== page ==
Bipartisan EQUAL Act is Final Step in Ending the Failed War on Drugs | Opinion

With reports of a rise in shootings and homicides, some ill-advised lawmakers are looking to double-down on the failed policies of the '80s and '90s, policies that led this country to the highest incarceration rate in the developed world, and record-breaking levels of drug abuse and overdoses.

Instead of addressing the root causes of violent crime and exacerbated addiction issues—a global pandemic, economic downturn, shuttered schools and businesses, increased tensions between law enforcement and the communities they serve—these lawmakers and their Beltway consultants think voters want a return to the height of the "war on drugs" era. Not only is this bad policy, it's really bad politics.

New polling from conservative pollster Robert Blizzard at Public Opinion Strategies showed the vast majority of voters from the right to the left do not want a return to the war on drugs. They're looking for a new direction, not a return to the failed policies of the past.

More than 70 percent of voters prefer treatment over prosecution for people with substance use disorders and addictions. More than 80 percent agreed that the federal government is spending too much money locking up low-level drug offenders and should shift that funding to real public safety solutions, including expanded treatment.

And by a margin of more than six-to-one, voters expressed support for the EQUAL Act, bicameral, bipartisan legislation that would finally and fully eliminate the infamous sentencing disparity between crack and powder cocaine. Right now, someone caught with 28 grams of crack receives the same sentence as someone caught with 500 grams of powder cocaine. This 18:1 sentencing disparity applies even though the American Medical Association says there is no chemical difference between the two substances.

The U.S. Capitol is shown at sunset
The U.S. Capitol is shown at sunset. Win McNamee/Getty Images

Some of the strongest support for the EQUAL Act comes from groups that will be key to the 2022 midterm elections—more than 80 percent of women, independents and moderate voters are in favor of ending this sentencing disparity. Voters know common sense criminal justice reform enhances public safety, and they want to see more of it.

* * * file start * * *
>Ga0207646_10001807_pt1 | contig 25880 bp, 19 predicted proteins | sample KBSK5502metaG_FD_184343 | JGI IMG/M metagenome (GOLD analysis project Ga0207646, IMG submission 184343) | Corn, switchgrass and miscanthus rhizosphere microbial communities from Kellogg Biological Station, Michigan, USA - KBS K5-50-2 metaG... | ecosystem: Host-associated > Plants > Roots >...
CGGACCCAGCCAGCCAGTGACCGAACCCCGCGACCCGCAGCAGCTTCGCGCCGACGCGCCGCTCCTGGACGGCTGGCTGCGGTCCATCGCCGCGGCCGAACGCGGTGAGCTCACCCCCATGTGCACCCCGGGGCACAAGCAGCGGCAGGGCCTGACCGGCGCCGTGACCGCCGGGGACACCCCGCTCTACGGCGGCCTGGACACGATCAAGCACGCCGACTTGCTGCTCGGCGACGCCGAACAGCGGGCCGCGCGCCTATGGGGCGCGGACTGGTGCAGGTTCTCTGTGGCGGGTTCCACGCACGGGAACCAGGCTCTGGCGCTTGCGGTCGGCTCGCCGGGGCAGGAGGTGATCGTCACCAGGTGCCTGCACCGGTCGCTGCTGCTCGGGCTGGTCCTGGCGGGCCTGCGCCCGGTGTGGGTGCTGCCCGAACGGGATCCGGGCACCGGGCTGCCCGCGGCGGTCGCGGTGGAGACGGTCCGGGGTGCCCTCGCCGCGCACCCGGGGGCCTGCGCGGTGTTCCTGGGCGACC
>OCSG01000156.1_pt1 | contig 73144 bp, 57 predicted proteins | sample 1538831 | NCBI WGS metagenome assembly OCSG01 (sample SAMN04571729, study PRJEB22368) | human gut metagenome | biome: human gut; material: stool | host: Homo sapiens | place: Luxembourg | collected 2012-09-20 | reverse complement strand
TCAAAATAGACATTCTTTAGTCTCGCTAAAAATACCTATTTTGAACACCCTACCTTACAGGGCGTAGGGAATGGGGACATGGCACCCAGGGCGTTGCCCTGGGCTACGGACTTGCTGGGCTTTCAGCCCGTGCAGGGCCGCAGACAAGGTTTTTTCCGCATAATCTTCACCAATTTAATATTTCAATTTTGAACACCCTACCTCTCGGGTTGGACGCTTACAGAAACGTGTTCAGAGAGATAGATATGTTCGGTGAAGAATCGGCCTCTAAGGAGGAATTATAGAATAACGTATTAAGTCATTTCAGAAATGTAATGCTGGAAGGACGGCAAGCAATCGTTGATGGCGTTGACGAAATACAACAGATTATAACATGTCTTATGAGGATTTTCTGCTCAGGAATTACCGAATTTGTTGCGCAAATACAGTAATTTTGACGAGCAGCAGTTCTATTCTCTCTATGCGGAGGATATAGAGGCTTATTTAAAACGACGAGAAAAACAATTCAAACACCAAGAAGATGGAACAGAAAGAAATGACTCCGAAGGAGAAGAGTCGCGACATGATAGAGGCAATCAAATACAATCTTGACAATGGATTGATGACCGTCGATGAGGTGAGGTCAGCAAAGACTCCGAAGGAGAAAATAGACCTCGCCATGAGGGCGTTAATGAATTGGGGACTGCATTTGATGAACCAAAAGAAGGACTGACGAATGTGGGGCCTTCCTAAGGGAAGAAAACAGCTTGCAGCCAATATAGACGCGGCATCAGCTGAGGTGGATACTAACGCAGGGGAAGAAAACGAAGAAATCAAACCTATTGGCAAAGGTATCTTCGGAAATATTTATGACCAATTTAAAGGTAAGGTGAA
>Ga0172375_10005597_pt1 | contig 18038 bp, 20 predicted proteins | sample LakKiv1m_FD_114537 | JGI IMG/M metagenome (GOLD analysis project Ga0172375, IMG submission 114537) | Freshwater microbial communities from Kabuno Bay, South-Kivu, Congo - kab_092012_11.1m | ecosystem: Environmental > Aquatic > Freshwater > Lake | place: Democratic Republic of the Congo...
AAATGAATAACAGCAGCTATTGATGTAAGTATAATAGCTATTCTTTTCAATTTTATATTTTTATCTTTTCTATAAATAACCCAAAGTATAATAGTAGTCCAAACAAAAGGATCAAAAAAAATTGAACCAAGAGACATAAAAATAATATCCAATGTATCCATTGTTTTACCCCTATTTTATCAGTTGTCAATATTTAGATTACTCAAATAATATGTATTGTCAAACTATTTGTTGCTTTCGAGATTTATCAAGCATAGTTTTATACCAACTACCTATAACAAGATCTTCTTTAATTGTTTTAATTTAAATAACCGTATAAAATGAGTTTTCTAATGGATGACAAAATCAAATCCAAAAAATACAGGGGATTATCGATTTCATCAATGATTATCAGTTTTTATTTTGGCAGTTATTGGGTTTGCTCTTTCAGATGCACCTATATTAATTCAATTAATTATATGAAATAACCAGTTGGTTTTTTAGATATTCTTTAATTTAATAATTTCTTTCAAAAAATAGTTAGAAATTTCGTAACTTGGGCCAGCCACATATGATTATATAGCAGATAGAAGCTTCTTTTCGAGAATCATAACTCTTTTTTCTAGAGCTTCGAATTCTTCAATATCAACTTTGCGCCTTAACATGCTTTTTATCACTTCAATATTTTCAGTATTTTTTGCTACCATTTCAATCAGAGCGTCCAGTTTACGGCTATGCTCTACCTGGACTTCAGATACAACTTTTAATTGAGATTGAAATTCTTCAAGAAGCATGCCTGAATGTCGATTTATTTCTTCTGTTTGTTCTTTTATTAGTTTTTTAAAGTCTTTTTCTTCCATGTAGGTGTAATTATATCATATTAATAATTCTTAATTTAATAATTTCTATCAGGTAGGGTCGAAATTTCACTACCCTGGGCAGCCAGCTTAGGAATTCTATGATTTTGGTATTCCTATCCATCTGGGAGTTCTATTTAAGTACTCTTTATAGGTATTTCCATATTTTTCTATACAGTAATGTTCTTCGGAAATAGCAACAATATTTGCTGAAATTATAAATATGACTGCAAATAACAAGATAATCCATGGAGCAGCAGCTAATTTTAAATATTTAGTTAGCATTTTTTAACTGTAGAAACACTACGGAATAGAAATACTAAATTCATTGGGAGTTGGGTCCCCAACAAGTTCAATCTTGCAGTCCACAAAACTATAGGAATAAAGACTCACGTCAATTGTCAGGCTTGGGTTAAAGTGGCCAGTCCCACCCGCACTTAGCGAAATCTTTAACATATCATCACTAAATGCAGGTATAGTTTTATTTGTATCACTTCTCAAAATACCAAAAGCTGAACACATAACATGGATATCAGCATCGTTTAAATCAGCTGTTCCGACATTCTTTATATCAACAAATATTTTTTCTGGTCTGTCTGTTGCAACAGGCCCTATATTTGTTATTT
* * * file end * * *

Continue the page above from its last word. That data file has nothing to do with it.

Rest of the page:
These numbers shouldn't surprise anyone who's been following the EQUAL Act. Recently, the legislation received an overwhelming bipartisan vote in the House Judiciary Committee, passing by a margin of 36-5. The bill has 45 co-sponsors in the House, with an even balance of Republicans and Democrats. In the Senate, a companion bill is backed by Senate Judiciary Chair Dick Durbin (D-Ill.) and Senators Rob Portman (R-Ohio), Cory Booker (D-N.J.), Rand Paul (R-Ky.), Pat Leahy (D-Vt.) and Thom Tillis (R-N.C.). At a Senate Judiciary Committee hearing in June, the EQUAL Act was endorsed by the acting head of the Office of National Drug Control Policy, Department of Justice and Republican Governor of Arkansas Asa Hutchinson, who served as the head of the Drug Enforcement Administration under former President George W. Bush.

The EQUAL Act is also endorsed by law enforcement leaders, including the National District Attorneys Association and the Major Cities Chiefs Association, who not only believe the law would be good for public safety, but also want to correct this racial injustice to build trust between law enforcement and communities.

Even though studies show Black people do not use crack at higher levels than white people, roughly 80 percent of those incarcerated for crack offenses are Black, which makes the disparity in crack and powder cocaine sentencing one of the worst vestiges of racial injustice in America's drug policy. This is just one of the reasons the EQUAL Act is backed by advocacy groups from across the political spectrum, from the ACLU, Americans for Prosperity, the Center for American Progress and the Faith & Freedom Coalition.

This historic reform, which would mark a significant achievement for racial justice and equity, has not yet been scheduled for a floor vote in the House. Through the years, we've seen too many promising reforms languish in one chamber or the other, lose momentum and gradually fade from the agenda. We can't let that happen to the EQUAL Act.

These recent polling numbers should give lawmakers on both sides of the aisle confidence that the vast majority of voters are behind such common sense reforms. Members of Congress have the unique opportunity to pass a bipartisan reform eliminating a decades-long sentencing injustice, a proposal that unites voters across demographic, geographic and political lines. They should take it, and give the EQUAL Act a floor vote as soon as possible.

Mark Holden is principal at Mark V. Holden and Associates and is the former general counsel and senior vice president of Koch Industries Inc.

Inimai Chettiar is federal director of the Justice Action Network and former justice program director of the Brennan Center for Justice

The views expressed in this article are the writers' own.